Critical element of the freezing system include: a) using insulation in the sample barrel to maximize delivery of coolant to the core versus the drill pipe/formation, b) increasing back pressure on the LN line once freezing temperatures reach the LN discharge at grade to hold LN in the cooling coil/barrel, c) limiting sample drives to 2.5 feet to maximize recovery, d) using insulation on all LN lines to focus cooling capacities onto the sample, and e) using sample coring, versus driving, techniques to minimize sample disturbance.

The described methods were iteratively developed through seven field efforts, including work at the Drilling Engineers Inc. facility in Fort Collins, CO; Colorado State University’s (CSU’s) Agricultural Research Development& Education Center (ARDEC) facility near Fort Collins, CO; F.E. Warren (FEW) AFB in Cheyenne, WY; and a former refinery near Casper, WY. Work at the refinery was funded by Chevron.

High-Throughput Core Analysis (HTCA). High-throughput core analysis focused on the cores collected from FEW AFB. Cores were kept frozen from the time of collection until processing in the lab at CSU. Sub-samples were obtained by chopping the frozen cores into 1-inch thick disks, referred to as “hockey pucks”. One sub-sample was recovered for every four inches of frozen core. Each 1-inch-thick frozen sub-sample was further divided into quarters for subsequent extractions and/or analyses. Sub-samples were analyzed for target contaminants, dissolved gases, inorganic ions (chloride, nitrate, and sulfate), pH, oxidation/reduction potential (ORP), and water content. Select subsamples were characterized for biological community, hydraulic conductivity and particle size distribution. In addition, funds provided by GE were used to explore the use of medical Computer Tomography (CT) and Magnetic Resonance Imaging (MRI) scanning equipment to characterize non-aqueous phase liquids (NAPLs) in the intact frozen core.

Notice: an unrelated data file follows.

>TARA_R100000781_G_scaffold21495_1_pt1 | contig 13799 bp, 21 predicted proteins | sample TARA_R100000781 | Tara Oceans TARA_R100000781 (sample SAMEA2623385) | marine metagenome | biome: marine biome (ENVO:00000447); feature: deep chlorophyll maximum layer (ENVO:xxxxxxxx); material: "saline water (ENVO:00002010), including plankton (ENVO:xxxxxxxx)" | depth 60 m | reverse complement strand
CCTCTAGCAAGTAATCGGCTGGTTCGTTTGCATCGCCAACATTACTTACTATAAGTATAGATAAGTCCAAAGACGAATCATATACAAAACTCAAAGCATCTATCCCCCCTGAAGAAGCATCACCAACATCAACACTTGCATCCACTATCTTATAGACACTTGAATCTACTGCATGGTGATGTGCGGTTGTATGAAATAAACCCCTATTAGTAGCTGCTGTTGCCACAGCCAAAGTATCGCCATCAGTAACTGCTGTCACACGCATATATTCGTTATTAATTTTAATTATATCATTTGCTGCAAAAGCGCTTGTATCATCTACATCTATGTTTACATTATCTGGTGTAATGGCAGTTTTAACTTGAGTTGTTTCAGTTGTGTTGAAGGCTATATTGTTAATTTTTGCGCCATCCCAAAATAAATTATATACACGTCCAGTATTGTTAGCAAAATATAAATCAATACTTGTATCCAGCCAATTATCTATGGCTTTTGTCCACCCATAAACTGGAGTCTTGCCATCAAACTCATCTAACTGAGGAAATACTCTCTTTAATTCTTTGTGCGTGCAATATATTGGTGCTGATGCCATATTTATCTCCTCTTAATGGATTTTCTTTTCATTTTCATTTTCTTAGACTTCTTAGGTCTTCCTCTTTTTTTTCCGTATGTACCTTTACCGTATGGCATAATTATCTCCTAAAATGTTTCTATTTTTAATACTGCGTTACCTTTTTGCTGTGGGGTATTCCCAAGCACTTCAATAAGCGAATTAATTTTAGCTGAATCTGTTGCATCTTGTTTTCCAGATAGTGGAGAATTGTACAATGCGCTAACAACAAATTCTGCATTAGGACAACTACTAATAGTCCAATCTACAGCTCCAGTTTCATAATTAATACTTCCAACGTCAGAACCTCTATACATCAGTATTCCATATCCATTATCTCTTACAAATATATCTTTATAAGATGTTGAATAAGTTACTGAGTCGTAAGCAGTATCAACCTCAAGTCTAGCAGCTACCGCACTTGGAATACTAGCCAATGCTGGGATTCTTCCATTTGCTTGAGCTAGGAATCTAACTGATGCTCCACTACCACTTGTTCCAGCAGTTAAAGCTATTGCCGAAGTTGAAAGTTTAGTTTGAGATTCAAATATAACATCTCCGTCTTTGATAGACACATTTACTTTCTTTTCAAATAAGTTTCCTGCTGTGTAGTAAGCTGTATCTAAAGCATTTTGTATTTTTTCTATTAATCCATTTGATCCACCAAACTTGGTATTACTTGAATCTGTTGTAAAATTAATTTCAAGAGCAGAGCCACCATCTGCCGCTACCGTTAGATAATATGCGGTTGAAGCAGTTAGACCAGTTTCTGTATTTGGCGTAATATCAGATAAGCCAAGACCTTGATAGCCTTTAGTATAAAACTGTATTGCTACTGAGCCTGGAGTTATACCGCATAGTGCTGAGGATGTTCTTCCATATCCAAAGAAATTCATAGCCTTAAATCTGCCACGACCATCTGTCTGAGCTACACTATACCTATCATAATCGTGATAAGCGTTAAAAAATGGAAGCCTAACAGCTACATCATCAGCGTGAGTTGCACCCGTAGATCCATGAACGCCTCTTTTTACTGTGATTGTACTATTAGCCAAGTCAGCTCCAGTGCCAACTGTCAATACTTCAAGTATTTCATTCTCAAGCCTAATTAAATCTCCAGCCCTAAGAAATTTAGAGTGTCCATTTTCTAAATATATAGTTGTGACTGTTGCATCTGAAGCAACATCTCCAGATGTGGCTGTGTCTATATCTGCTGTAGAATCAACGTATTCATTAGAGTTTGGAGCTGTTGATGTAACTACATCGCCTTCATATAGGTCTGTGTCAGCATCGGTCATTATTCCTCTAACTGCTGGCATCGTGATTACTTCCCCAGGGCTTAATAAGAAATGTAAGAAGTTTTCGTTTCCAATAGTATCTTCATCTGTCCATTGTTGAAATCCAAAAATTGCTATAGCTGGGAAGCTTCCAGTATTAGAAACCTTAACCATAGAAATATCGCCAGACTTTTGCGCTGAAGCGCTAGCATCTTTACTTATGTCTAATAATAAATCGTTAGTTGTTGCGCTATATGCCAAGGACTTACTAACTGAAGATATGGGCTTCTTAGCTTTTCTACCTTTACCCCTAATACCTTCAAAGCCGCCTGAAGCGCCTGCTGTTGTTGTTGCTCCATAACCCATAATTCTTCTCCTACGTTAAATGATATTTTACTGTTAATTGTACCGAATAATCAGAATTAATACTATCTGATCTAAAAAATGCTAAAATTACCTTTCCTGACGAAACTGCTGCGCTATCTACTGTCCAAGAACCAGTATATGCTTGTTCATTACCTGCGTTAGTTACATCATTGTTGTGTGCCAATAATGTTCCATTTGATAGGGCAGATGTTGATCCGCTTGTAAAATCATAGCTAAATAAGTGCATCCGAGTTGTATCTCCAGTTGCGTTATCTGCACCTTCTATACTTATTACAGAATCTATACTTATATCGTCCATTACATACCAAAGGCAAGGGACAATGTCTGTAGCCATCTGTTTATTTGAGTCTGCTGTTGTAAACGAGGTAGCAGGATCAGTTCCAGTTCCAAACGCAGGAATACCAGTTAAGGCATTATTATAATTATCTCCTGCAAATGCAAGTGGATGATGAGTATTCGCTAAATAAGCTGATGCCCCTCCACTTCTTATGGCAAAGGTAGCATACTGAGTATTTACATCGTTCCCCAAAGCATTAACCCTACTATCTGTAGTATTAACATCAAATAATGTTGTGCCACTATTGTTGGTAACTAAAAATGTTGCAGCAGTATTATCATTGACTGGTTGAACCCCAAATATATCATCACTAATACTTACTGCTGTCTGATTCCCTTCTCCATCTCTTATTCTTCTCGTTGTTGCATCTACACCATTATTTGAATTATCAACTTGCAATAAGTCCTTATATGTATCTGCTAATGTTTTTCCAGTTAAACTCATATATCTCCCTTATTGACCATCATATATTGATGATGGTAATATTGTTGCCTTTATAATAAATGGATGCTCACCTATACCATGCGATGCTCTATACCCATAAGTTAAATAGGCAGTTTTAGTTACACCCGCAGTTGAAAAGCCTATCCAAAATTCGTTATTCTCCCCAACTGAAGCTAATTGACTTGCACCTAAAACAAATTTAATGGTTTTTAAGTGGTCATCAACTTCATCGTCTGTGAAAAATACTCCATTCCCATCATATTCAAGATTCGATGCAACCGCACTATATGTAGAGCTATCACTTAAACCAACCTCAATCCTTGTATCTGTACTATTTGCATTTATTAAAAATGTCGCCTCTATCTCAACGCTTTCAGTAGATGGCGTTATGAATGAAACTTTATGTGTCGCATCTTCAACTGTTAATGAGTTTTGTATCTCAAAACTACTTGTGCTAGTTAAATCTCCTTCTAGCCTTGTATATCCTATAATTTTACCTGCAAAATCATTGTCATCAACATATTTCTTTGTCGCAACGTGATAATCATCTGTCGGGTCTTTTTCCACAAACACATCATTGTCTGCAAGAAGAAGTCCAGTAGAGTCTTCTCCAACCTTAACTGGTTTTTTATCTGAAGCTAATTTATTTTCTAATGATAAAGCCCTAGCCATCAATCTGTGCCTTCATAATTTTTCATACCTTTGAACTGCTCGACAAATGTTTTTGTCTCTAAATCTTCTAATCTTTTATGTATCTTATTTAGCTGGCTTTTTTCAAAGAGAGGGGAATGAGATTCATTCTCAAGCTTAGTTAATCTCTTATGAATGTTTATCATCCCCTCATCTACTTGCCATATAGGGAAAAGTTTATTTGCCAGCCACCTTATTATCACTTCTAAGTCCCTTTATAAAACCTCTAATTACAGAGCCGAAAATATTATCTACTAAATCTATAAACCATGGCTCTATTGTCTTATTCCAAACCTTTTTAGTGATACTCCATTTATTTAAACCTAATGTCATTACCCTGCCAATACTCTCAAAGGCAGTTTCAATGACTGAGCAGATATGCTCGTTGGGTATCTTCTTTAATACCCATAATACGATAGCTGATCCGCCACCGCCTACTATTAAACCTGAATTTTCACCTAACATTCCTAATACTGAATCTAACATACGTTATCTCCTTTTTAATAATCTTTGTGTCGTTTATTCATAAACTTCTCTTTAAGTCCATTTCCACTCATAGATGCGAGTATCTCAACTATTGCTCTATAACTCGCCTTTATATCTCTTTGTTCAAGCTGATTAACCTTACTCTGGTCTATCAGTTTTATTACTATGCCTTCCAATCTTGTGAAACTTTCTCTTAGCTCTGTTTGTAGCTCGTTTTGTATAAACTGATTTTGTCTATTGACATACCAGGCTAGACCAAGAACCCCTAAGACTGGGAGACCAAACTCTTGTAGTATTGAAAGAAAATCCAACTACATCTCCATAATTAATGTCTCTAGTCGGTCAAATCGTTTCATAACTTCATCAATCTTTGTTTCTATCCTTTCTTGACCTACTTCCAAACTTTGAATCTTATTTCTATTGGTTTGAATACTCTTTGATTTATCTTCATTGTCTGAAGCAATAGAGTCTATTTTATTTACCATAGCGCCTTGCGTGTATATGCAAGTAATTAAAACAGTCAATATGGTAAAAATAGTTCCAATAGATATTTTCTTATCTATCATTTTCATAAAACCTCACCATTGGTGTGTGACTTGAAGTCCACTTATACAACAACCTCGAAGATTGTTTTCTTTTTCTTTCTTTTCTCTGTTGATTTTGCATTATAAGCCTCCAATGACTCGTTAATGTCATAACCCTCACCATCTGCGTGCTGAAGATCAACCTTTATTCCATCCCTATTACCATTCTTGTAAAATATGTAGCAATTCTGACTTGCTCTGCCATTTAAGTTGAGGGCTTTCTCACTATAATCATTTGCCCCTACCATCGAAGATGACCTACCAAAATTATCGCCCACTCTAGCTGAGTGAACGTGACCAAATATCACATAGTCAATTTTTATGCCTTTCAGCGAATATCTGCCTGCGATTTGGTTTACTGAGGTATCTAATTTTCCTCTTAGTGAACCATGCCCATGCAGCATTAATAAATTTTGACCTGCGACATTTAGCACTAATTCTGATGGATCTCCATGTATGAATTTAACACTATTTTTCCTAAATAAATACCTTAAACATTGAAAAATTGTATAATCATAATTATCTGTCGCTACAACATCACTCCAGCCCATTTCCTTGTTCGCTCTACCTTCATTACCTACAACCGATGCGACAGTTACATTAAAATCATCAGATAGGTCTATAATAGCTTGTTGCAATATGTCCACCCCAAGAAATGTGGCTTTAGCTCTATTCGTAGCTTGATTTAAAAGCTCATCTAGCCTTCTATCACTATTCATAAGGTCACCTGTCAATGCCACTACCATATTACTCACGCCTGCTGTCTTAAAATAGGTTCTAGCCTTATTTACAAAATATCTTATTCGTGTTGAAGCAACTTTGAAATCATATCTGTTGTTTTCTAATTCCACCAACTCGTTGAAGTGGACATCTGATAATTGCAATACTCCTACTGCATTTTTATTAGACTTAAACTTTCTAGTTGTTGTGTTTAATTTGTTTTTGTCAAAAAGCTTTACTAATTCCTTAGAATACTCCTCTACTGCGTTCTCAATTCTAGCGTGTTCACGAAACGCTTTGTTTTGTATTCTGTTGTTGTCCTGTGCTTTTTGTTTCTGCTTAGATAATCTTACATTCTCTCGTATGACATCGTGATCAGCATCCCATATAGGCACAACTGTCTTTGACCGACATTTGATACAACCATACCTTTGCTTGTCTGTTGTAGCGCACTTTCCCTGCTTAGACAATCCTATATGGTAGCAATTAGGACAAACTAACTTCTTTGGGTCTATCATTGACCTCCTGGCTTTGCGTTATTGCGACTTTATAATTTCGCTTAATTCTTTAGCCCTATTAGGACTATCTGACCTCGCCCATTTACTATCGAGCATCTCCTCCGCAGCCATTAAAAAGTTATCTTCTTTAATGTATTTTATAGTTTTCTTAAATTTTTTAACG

Cryogenic core collection. Over the course of the field demonstrations, the efficiency of cryogenic core collection greatly improved. The time required to freeze a section of core was reduced from ~50 minutes to ~5 minutes. At FEW AFB, 52 feet of frozen-core were collected over two days of field effort. At the former refinery site, 36 feet of frozen-core were collected in one day. With the exception of caliche beds at FEW and large cobbles at the refinery, frozen cores with recoveries near 100 % were obtained.

High-throughput core analysis. High-throughput core analysis methods provided high- resolution definition of aqueous-, sorbed-, and gas-phase contaminants with detection limits as low as (10 μg/kg). In addition, frozen core was used to resolve geology, microbial ecology, mineralogy, and permeability. An intriguing result is that methane in the core was detected as well. In locations where both TCE and methane were present, inverse correlations were observed. With respect to use of medical scanning equipment funded by GE, CT scans were not useful for NAPL detection. However, MRI of frozen core was able to identify NAPLs when present in the cores. A key result was the realization that freezing water suppresses the MRI signal from the protons in the frozen water, while the signal from the NAPL (which remained a liquid at -20C) was not attenuated.


The combination of cryogenic core collection and high-throughput sampling yielded high quality samples suitable for a wide range of chemical, physical and biological analyses. The protocols for sample collection and processing are sufficiently robust that they can now be used routinely at field sites.